Benefitting from the continual influx of rush orders, Taiwanese manufacturers have had their hands full in Q1. While the industry is wondering whether this will continue into Q2 or not, according to research by EnergyTrend, TrendForce's green energy research division, makers have already begun negotiating orders for April. As some makers have even initiated discussion with clients about long-term OEM project, makers indicate visibility is satisfactory for the time being. Related vendors are extremely conservative towards the current market, and unwilling to make conclusive statements about the Q2 outlook.
Affected by EU and U.S. antidumping lawsuits, the number of Chinese PV makers turning to cooperate with Taiwanese manufacturers has increased significantly, but activity has been limited to the midstream solar cell and module sector. According to EnergyTrend, currently Chinese manufacturers are either adopting direct investment or establishing new companies by joint venture in Taiwan. Although Chinese makers’ movements in Taiwan are preparations for the storm, related vendors indicate that the expansion of capacity and human resources will still depend on future order status. Currently, major Taiwanese makers’ product lines and human resources are currently at 80-90%. First-tier manufacturers’ annualized capacity remains fully loaded, while second and third-tier makers are utilizing over 60% capacity.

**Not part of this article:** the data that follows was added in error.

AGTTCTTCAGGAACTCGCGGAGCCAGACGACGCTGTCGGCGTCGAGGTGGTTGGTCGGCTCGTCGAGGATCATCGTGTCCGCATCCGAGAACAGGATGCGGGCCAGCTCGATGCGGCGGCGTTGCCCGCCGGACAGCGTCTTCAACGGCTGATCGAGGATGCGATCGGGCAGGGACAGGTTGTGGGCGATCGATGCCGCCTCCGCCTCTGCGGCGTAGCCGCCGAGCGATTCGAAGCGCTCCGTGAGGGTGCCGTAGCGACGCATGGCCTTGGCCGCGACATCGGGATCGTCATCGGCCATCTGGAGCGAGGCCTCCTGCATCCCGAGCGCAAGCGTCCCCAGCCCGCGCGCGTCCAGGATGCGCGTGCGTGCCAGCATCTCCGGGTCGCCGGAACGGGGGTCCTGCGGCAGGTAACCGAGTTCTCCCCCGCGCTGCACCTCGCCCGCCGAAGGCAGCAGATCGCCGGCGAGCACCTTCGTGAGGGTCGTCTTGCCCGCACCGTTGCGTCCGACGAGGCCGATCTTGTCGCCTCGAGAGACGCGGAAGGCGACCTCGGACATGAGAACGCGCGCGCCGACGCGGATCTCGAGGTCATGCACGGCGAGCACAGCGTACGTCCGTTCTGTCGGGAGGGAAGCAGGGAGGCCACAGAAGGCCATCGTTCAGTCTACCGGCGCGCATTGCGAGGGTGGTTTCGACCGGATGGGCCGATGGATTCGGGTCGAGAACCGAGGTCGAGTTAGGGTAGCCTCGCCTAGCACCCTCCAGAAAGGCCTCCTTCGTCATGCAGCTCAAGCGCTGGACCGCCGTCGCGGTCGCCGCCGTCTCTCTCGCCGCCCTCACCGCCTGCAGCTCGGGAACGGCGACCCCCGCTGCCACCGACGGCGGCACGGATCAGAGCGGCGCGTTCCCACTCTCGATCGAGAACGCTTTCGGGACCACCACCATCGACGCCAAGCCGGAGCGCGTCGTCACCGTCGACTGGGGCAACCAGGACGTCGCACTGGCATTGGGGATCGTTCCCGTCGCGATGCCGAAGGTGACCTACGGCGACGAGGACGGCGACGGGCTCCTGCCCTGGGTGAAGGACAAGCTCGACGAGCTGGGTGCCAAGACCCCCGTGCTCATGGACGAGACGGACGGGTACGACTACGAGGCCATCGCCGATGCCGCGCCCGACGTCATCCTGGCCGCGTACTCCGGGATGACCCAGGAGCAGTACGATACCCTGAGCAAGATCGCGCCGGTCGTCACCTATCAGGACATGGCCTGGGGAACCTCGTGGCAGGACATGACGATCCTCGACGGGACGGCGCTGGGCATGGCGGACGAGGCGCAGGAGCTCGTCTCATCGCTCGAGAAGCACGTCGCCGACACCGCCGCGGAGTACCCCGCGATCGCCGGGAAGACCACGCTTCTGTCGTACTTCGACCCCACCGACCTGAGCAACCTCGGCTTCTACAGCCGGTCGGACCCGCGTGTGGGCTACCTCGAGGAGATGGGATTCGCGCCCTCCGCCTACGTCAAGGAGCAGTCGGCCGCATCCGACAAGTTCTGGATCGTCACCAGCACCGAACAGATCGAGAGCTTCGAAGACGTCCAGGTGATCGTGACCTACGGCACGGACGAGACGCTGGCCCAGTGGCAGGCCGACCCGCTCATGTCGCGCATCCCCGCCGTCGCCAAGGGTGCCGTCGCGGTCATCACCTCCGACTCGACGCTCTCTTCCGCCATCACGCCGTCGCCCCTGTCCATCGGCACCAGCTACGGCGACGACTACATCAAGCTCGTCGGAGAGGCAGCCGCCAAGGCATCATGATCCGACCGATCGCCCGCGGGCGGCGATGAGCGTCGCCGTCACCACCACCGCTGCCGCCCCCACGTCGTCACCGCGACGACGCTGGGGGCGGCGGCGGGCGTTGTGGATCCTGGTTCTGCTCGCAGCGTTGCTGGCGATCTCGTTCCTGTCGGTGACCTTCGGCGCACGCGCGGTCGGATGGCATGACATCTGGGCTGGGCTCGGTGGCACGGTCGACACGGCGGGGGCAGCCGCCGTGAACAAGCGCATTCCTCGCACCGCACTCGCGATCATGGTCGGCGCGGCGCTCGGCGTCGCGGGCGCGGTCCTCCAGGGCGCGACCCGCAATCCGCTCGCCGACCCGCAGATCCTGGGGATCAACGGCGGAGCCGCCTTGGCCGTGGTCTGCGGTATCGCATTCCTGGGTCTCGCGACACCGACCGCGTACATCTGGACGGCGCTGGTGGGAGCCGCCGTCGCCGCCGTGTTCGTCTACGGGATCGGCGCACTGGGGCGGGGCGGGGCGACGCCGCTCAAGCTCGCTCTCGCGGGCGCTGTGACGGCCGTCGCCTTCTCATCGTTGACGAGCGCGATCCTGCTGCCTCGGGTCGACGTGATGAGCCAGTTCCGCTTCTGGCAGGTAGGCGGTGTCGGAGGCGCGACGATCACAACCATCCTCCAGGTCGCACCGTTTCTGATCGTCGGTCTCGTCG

Furthermore, according to EnergyTrend, the cooperative activity is coming from Japan as well. To reduce production cost, Japanese manufacturer Sharp has placed more orders with Taiwanese solar cell makers. In addition to solar cell OEM, Sharp has also begun placing PV inverter orders with Taiwanese manufacturers, but at low volume. EnergyTrend believes Sharp is testing the waters in Taiwan, looking for potential long-term partners to help drive cost down.